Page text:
xMOOC students were of different profiles, ranging from high school students to retirees seeking new learning opportunities.
The number of men (n = 5237, 50.1%) and women (n = 5217, 49.9%) is practically identical (Table 3). There are, however, significant differences in the sex and subject matter of xMOOCs (x2(5, N = 10,454) = 1057.73, p < 0.001).
In terms of age, the largest group is ages 36–45 and the smallest is children under 19 (Table 4).
Again, significant differences can be seen between xMOOC topics and age (x2(25, N = 10,454) = 519.04, p < 0.001). For example, Martial Arts for the under 19 age group or Mindfulness among people aged 46 to 55 and 56 and over (Figure 1).
With regard to the level of studies, it should be noted that 78.7% have university studies (Table 5) and there are significant differences with sex (x2(2, N = 10,454) = 113.59, p < 0.001).
Regarding their employment situation (Table 6), most of them had a job (46.34% employees -B- and 13.26% self-employed -C-), followed by the unemployed (19.96% -D-). The lowest percentages corresponded to students (17.11% -A-) and pensioners (3.3% -E-).
Logical data can be seen, such as the fact that the highest number of pensioners is in the over 56 age group, or that the percentage of students is higher in the under 18 age group than in other employment situations.
As for the country of residence is concerned, almost all of them came from Spanish-speaking countries in Europe and America. Spain was the country that contributed the most students.
With regard to previous experience in online training activities, 84.06% indicated that they had done at least one, and 55.6% of those with experience in online training activities had participated in more than four activities beforehand (Table 7).
With regard to the experience with MOOCs, 42.84% of them were first-timers, and 45.4% of those who had already done one had participated in more than four MOOCs (Table 8).
Students heard about MOOCs mainly through other people (26.3% through friends, acquaintances, colleagues and 25.2% through social media) and through the platform itself (23.1%) (Table 9).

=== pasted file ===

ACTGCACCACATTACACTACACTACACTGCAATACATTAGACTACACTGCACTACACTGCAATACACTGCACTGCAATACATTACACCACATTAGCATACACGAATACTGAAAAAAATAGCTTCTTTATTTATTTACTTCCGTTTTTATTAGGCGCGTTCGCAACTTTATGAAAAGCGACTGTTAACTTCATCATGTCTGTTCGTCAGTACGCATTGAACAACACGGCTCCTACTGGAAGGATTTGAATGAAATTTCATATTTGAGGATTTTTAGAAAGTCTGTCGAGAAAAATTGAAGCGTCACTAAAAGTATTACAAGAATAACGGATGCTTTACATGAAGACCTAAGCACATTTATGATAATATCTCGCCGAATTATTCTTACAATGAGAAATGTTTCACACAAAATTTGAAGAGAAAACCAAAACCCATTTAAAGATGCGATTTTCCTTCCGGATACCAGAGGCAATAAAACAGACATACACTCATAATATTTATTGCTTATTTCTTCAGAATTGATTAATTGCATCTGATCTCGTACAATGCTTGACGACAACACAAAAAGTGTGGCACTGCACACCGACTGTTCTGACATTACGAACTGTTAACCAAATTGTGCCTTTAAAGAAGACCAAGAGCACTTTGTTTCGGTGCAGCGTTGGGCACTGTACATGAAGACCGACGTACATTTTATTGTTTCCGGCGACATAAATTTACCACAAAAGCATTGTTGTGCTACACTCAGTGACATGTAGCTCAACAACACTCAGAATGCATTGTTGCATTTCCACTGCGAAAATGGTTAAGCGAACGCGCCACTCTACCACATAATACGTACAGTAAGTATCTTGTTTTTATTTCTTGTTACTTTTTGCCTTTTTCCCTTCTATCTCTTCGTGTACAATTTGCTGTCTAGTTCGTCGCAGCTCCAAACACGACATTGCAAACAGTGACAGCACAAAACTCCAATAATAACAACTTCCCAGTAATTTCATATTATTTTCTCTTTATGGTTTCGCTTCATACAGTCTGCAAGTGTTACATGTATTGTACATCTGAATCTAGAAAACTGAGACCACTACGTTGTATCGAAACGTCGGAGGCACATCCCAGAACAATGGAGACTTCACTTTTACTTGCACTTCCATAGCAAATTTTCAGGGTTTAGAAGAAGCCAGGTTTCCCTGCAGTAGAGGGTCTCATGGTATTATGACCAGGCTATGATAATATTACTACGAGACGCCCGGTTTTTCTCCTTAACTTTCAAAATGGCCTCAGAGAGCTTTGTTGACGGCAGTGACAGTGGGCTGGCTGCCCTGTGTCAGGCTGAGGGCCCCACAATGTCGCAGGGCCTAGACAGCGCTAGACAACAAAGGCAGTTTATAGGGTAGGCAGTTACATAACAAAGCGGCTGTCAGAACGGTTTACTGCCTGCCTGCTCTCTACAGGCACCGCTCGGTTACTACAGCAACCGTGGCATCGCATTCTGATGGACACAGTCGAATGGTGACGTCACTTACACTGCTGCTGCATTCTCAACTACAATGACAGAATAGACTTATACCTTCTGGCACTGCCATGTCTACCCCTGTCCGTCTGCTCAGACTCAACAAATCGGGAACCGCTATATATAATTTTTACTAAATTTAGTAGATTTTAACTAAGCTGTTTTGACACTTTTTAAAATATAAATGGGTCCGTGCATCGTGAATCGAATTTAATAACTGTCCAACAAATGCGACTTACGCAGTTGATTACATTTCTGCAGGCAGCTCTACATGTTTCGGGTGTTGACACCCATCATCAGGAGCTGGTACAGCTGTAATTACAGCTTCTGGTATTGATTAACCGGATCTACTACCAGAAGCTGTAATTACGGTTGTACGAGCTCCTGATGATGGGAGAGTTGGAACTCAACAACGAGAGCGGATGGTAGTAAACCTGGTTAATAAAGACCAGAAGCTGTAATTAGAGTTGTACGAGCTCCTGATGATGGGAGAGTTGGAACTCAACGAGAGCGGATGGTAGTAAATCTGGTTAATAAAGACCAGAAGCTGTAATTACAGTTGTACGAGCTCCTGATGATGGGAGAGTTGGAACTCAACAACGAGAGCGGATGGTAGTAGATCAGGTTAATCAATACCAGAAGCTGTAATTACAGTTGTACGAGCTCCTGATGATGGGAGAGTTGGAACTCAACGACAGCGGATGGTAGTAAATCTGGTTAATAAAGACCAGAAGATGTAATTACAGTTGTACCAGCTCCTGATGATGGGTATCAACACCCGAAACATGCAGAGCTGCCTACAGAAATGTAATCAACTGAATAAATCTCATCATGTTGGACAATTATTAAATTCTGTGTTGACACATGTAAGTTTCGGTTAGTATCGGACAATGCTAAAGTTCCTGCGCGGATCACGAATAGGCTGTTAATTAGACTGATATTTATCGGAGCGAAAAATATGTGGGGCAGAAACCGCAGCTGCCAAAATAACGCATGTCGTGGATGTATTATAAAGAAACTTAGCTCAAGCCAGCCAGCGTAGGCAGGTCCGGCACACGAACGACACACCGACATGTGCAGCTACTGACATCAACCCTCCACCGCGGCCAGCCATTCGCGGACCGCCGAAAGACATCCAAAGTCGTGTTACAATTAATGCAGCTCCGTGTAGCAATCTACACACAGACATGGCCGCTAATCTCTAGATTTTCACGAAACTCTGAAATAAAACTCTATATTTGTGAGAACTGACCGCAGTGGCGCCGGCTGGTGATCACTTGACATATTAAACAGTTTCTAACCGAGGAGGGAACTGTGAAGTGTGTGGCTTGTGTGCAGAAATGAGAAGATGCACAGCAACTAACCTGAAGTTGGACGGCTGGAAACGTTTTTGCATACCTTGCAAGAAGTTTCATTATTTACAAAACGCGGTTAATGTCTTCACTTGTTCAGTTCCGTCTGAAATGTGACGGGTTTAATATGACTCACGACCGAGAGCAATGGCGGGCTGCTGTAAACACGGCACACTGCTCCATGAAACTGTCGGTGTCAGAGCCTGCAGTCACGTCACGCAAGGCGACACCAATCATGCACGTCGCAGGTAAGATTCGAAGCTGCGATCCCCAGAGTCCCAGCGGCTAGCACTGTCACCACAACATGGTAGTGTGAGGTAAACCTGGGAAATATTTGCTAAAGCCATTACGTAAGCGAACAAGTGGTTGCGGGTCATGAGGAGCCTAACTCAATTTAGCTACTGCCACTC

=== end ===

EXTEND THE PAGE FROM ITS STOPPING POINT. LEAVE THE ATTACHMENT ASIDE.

Focusing on the evaluation of the MOOCs, a 4-point Likert scale has been used for some items: 1 = Disagree; 2 = Partially disagree; 3 = Partially agree and 4 = Strongly agree). For other dichotomous items, a simple yes or no was used.
Most students attained the objectives that had been set when they registered in the MOOC (64.8%). The percentage rises to 97.4% when considering partially achieved objectives (Table 10). The answers are similar in all MOOCs.
Similar percentages were obtained when asked about whether the course objectives were consistent with the content (Table 11), whether students considered the contents to be well-founded and rigorous (Table 12), and whether the contents reached the expected depth (Table 13).
On the evaluation of MOOCs, 95.9% consider it to be in line with the duration and content of the courses (Table 14).
Open-ended questions were used for these two sections, and the answers were then categorized. Regarding the questionnaires, 70.1% considered their use to be adequate and correct, and 25.6% considered them to be very adequate (Table 15). If both percentages are added together, 95.7% consider the use of questionnaires in MOOCs to be adequate or very adequate. Of the voluntary P2P tasks, 9.8% did not send them, and of the remaining 90.2%, 12.6% considered them excellent, and 36.3% considered them quite useful (Table 16). Less than 20% considered them non-adequate.